Rhapsody: A Musical Adventure
"You know, kissing. Something you young people do on a daily basis." - Polanski

Story: Cornet Espoir dreams of her prince who will save her. One fine day, he actually saves her, she goes all out to get his heart, and on the night that they finally have a chance to talk, this evil witch takes him away and Cornet goes on a journey to find a way to get her prince back with the aid of Kururu, a little talking puppet.

When I see this game, I think of Disney movies. It's a scary thought, I know. It's not my fault, really. Why? Read on.

Plot: The story is quite uncliched in the sense that the heroine goes and saves her prince. Not the other way round. So, should we take this as girl power? I guess, whatever suits you.

As a whole, the story is very simple and although there are a few twists, there's nothing really confusing to the lengths of Vagrant Story or Final Fantasy Tactics (notice I compare everything to these two?). Gaps in Cornet's memory are resolved and there's a happy ending. A few scenes are touching, and some are absolutely hilarious. I liked some of the enemies too.

And hey, Cornet attacks with a horn. A trumpet. Factually correct, a *cornet*. Cornet has a cornet. ^__^

Music: There's a reason why it's called a *musical adventure*, you know. At the oddest times (for me, it was when both my parents were around), the characters will launch into a song and dance routine. Really weird looking, especially when you're looking at 2D sprites. Thankfully, the game gives you the option of change between English and Japanese songs, so my experience was a painless one. Hooray for original songs supposed to be sung in the language it was intended!

Surprisingly, I liked the boss battle music.

Graphics: This is not the reason why you bought this game. Nope. Not at all. This is pure 2D, let's just leave it at that. The graphics look like they can be ported to the SNES with no problems. Magic effects in battle are simple and convey the message. If it's called a "Pancake Attack", then you have pancakes covering up the screen. Fair.

At least in all it's colour, you have cute little portraits of the characters that show their emotions. I mean, they change as the conversation progresses. The environments are quite detailed, being Legend of Mana-ish and all. I'm not saying I dislike it. Rather, I'm saying that by making it the way it is, the feeling of an anime is conveyed. I liked it.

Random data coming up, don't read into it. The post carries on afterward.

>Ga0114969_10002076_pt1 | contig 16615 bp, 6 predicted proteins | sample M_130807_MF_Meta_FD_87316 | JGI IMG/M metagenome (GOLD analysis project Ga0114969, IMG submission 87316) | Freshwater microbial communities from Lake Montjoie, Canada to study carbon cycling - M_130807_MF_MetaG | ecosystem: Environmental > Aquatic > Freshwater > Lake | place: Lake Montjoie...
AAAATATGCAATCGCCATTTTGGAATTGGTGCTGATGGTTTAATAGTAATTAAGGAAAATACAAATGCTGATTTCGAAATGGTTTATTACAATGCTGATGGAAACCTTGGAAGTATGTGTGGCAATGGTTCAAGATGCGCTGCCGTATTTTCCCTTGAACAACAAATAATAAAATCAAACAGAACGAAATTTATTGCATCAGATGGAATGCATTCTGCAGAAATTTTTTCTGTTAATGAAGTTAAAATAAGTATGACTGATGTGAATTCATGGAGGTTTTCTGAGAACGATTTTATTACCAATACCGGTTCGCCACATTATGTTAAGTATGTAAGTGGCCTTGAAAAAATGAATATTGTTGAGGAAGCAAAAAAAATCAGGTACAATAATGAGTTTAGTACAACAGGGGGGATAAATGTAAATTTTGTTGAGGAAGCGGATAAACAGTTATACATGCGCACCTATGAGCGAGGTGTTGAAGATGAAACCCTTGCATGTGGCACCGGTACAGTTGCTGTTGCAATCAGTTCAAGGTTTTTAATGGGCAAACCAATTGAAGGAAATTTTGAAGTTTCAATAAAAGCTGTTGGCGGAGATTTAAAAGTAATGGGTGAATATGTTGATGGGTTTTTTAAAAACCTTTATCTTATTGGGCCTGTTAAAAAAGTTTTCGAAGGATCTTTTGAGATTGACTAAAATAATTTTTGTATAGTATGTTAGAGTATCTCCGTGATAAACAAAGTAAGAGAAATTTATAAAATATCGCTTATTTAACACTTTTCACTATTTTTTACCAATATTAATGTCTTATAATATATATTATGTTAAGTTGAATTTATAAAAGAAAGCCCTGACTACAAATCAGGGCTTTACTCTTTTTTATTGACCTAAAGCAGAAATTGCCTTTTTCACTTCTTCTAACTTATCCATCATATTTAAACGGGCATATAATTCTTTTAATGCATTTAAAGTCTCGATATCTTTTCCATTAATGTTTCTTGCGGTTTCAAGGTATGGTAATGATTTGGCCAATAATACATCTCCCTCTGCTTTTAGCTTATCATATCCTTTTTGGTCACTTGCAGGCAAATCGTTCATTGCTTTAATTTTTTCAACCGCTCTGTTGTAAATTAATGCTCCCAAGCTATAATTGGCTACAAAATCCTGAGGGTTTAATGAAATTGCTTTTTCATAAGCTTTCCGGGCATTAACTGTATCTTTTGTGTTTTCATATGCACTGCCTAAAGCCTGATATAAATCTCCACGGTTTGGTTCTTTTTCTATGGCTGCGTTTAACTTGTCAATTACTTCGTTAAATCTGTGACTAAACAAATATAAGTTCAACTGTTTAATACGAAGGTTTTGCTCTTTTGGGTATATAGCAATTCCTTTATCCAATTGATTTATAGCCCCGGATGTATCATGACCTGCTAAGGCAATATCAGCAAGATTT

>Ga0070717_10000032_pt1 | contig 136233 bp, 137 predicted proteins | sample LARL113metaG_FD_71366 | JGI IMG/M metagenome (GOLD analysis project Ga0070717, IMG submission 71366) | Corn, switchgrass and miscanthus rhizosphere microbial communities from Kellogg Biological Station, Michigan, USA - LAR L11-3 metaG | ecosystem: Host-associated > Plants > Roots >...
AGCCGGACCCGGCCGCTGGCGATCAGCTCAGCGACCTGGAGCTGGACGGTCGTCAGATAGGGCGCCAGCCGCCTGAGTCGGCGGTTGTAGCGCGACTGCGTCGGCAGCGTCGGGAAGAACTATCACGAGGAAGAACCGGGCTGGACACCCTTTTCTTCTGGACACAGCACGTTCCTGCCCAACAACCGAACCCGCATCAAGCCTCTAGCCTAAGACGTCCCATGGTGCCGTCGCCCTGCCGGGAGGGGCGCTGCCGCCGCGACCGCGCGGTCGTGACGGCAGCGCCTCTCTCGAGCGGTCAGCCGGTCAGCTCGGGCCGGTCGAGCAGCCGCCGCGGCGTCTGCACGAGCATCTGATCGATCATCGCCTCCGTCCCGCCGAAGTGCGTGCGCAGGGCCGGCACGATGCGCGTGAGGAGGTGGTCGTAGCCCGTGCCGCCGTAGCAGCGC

Towns are varied and colourful. You talk to people, you could go and examine a basket of oranges and there'll be a description. Everything's just so colourful and distinct, that is all.

Of course, the dungeons are a different matter.

The caves and towers that you explore all look the same. Sure, the ice temple might have a blue filter, and the volcano would have a red filter, but they all LOOK THE SAME. You could go to two separate places and they'll LOOK THE SAME. You could get lost inside those stupid places because they LOOK THE SAME! The same picture you saw in the first scene can be repeated a little while later, so you'll end up confusing yourself, one way or another.

How the FAQ writers got through all that, I'll never know.

Gameplay: It's a strategy RPG. You have your isometric grids. You use puppets (some of which can induce nightmares, I tell you...) help Cornet fight in battle. You use items, you level up. It's a simpler strategy RPG than most out there. Characters level up so fast you wouldn't know what happened. Either way, I stayed with three puppets and Cornet for the entirety of the game, and it paid off well.

Be warned that this game, sidequests and all, will take you about 11 hours to finish, less if you know what you're doing. It's short.

Nitpicks: This game has references to previous Atlus games, like Thousand Arms and Tail Concerto (read everything you can find). Besides that, illustrations not found anywhere (yet) are unlocked during the course of the game. Same goes for the songs. I wish they unlocked the Japanese songs as well.

And for the REALLY observant, if you stare at the credits till your retinas burn, you'll find Akihiko Yoshida (The guy responsible for FFT's noseless populace and the funky Vagrant Story fashions)  in there as part of the staff. He didn't do the character designs, but he's part of it (Battle programming, I believe). Either way, it's nice to know he does other stuff.

Observe even MORE, and you'll see that Tomizawa Michie (Sailor Mars) sang as the evil Queen Marjoly. Now you have a reason to listen to these songs in Japanese. Hurrah.

Verdict: Some liked it. Some didn't like it. I like it. You may not like it. Buy or no, it's up to you. But refrain from destroying your controller as you navigate through dungeons. You have been warned.

Grade: B+

+ A 'different' story, I'll tell you that.
+ The option to choose between English and Japanese for the songs.
+ Cutesy character designs.
+ Nice songs
+ Colours, colours everywhere!
+ Save anywhere!
+ The God of Darkness is a fluffy white bunny!!!!!

- Really, REALLY repetitive dungeons.
- Really, REALLY short RPG.
- Some of the puppets really, REALLY scare me.
- The God of Darkness is a fluffy white bunny!!!!!